- Update or amend policies and procedures as needed before the examination begins.
- Review any subject policies and procedures that have not recently been reviewed (including any that have not been reviewed within the time period required by company practice), and thoroughly document the review.
- Identify sample files for issues being examined.
- Document the company’s existing quality control and audit processes, for example, by creating review procedures, and publishing reports. Failure to document processes may result in examination findings that such processes are inadequate.
During the Examination
- Establish protocols for responding to examiner requests for information and documents.
- Identify a single point of contact who can serve as an efficient liaison, is knowledgeable enough about the company to triage requests to the relevant teams or individuals, and can track outstanding requests and responses in an organized manner.
- Have a process to respond to requests for existing documents and requests to create new documents:
- Ask the examiners to direct requests to your single point of contact.
- To the extent possible, have a team review all specifically requested documents.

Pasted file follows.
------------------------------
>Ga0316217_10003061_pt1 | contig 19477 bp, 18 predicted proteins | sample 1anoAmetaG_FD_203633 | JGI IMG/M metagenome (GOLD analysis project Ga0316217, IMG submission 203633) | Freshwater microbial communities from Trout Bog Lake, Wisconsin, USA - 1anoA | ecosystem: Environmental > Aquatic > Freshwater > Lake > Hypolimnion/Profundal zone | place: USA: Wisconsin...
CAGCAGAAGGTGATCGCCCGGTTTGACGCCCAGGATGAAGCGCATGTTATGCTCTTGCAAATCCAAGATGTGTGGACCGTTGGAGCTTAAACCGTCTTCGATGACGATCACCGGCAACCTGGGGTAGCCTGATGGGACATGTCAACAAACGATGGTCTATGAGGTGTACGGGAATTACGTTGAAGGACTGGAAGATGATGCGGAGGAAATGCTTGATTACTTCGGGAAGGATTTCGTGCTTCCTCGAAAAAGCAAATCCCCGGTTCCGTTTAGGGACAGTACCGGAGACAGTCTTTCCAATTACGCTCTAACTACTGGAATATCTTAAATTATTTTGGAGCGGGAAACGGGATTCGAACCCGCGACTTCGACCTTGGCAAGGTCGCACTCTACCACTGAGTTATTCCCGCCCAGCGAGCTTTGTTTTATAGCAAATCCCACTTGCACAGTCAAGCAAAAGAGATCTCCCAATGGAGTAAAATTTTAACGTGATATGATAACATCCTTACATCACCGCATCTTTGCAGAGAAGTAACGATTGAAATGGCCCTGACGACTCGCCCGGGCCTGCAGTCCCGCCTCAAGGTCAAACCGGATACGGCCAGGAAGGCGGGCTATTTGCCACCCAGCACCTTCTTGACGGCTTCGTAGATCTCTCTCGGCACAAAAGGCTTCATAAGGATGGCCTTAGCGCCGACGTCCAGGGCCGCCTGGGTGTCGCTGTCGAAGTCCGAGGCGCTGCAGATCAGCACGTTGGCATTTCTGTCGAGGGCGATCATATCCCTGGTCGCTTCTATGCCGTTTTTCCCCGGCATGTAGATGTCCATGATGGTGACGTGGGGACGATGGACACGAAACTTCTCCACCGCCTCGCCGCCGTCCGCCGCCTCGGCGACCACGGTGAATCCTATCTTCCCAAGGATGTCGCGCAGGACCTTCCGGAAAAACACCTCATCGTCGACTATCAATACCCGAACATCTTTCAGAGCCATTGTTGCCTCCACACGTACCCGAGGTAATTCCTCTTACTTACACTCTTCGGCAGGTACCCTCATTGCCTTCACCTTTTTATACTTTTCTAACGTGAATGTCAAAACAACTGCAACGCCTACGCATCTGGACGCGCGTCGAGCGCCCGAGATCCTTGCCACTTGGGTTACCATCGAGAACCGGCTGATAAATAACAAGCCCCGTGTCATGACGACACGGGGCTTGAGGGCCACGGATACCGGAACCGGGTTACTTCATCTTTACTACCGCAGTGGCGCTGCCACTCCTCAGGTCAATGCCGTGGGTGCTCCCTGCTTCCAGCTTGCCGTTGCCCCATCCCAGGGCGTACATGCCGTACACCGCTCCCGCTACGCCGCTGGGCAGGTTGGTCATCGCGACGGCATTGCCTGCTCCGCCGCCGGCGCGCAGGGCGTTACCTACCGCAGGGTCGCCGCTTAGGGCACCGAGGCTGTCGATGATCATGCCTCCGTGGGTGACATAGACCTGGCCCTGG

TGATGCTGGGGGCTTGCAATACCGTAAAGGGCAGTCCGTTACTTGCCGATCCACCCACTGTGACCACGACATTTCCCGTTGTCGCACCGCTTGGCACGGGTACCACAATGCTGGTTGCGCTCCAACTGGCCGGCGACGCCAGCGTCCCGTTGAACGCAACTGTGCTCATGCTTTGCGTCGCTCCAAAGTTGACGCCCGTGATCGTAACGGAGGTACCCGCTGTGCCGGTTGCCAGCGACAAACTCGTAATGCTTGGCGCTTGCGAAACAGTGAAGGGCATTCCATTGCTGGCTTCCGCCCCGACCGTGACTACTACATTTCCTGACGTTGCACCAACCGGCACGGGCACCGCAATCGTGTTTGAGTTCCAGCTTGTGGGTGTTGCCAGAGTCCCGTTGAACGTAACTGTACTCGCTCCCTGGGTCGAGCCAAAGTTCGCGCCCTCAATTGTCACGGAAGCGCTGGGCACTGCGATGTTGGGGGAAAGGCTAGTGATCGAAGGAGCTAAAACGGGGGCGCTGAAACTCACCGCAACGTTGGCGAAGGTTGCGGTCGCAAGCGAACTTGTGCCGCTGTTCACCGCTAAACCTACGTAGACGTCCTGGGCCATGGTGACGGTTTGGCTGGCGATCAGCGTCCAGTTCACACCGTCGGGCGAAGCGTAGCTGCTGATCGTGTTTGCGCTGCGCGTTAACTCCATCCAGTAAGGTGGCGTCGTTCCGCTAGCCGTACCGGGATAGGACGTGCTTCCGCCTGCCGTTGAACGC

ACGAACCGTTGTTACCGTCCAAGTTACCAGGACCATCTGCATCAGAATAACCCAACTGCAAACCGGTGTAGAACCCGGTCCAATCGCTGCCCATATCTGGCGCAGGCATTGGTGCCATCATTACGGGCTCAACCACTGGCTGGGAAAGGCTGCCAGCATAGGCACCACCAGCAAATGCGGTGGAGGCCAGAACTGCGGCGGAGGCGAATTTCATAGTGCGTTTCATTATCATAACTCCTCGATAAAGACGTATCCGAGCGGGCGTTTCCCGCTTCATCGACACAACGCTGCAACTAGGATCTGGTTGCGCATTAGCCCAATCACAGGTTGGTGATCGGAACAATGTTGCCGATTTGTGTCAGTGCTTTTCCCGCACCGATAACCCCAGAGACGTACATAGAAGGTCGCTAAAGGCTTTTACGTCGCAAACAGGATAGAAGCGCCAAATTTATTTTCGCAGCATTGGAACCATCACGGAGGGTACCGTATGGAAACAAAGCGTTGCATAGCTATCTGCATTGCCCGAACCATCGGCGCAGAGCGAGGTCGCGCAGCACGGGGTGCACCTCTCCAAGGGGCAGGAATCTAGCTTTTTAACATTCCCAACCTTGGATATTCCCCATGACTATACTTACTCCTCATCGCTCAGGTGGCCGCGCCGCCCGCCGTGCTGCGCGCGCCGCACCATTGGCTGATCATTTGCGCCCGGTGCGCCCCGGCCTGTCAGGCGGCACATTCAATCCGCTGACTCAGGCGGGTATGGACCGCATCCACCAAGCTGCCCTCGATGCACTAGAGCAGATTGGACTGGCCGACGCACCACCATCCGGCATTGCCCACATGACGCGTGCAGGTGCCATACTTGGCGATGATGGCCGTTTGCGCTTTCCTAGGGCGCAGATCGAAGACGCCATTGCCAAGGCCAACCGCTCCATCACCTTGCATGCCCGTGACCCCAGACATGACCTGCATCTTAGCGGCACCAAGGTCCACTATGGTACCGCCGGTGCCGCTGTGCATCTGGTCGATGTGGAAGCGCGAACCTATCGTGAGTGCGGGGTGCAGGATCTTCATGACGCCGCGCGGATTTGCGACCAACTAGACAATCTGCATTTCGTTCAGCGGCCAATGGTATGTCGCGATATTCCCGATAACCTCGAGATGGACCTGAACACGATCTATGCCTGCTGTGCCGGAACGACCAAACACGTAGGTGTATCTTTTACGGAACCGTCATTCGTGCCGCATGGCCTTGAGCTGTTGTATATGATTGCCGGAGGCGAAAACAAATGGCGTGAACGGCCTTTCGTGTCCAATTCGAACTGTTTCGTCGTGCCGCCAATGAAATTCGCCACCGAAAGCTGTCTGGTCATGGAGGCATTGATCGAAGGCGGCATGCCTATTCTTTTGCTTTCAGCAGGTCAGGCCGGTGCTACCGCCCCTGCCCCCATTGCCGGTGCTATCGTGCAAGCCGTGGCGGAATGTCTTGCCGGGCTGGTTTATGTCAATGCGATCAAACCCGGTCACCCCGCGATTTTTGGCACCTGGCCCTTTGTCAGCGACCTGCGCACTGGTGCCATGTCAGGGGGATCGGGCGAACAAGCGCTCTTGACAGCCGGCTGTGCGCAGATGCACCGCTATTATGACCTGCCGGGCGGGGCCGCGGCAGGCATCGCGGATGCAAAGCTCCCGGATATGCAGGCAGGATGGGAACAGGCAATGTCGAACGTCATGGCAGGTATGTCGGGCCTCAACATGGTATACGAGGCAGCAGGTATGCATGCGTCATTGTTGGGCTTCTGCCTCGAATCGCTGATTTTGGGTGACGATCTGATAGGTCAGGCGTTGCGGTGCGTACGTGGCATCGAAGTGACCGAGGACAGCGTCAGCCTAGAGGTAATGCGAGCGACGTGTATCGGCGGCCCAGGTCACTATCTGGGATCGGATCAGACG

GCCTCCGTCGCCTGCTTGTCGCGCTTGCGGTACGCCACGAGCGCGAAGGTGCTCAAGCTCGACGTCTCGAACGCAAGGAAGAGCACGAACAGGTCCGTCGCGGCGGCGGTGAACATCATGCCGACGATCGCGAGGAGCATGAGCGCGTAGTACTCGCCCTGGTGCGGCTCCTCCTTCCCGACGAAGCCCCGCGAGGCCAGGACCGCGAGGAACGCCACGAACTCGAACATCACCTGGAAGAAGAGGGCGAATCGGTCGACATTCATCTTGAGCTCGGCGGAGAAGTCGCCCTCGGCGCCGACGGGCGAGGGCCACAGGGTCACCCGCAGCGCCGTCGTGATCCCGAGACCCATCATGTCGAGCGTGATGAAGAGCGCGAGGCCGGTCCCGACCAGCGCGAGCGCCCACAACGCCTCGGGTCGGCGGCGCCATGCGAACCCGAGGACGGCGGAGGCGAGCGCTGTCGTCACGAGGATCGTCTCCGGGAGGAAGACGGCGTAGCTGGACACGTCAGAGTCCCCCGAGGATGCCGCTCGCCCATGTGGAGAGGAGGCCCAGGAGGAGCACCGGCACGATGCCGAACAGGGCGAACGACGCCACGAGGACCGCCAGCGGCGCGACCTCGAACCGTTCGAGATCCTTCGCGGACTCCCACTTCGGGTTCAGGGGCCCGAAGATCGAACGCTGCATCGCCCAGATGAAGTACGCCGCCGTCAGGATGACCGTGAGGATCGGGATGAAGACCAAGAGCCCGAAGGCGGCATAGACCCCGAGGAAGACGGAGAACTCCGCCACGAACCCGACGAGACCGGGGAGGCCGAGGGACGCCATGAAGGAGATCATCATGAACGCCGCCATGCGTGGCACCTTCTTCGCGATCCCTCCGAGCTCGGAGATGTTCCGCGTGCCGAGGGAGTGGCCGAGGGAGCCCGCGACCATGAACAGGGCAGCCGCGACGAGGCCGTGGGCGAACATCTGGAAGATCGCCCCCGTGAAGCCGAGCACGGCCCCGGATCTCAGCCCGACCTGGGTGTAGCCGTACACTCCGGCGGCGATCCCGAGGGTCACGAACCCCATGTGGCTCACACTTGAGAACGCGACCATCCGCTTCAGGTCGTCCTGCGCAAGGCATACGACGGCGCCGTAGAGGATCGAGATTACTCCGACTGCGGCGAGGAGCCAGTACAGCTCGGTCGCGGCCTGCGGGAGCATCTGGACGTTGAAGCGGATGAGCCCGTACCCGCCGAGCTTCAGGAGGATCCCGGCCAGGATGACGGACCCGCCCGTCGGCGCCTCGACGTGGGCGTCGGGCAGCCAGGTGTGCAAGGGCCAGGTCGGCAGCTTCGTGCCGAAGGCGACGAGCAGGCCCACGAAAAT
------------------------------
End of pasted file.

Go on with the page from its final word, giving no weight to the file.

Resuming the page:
- Ensure the documents are truly responsive.
- Ensure the documents do not inadvertently create “rabbit holes.”
- If the documents are not directly responsive, find other documents that are more responsive.
- Determine which personnel are likely to talk with examiners.
- Prepare key and less experienced employees, using identified documents.
- Make sure all employees know they are to be cooperative, and are not to hide information.
- They should be responsive and open, but not provide extraneous information,
- They should not guess at answers – it is appropriate to tell examiners you will confirm your information before providing a response, as long as you follow up in a timely manner.
- They should be encouraged to use precise language – especially technical terminology – in the manner intended and commonly understood.
- Schedule regular, weekly meetings with examiners.
- Ask examiners to communicate about their progress and potential findings.
- Provide updates on steps to address issues previously identified by the examiners.
- Correct problems examiners identify during examination.
- Commence corrections before examination concludes, even if it is temporary fix.
- Create a detailed action plan to make permanent changes post-examination if they cannot be completed during the examination.
- If possible, submit the action plan to examining agency before the examination ends.
After the Examination
- Be available to the lead examiner between the time the examiners leave and when the final examination report is completed. Answer follow-up questions promptly.
- Upon receiving the examination report, determine whether a formal response to the agency is required.
- Develop action plans to correct issues identified in the examination report, as well any issues or recommendations orally discussed during the examination which do not appear in the examination report.
- Provide periodic updates on the progress of all action plan items to the examining agency.
- Meet all deadlines in the action plans.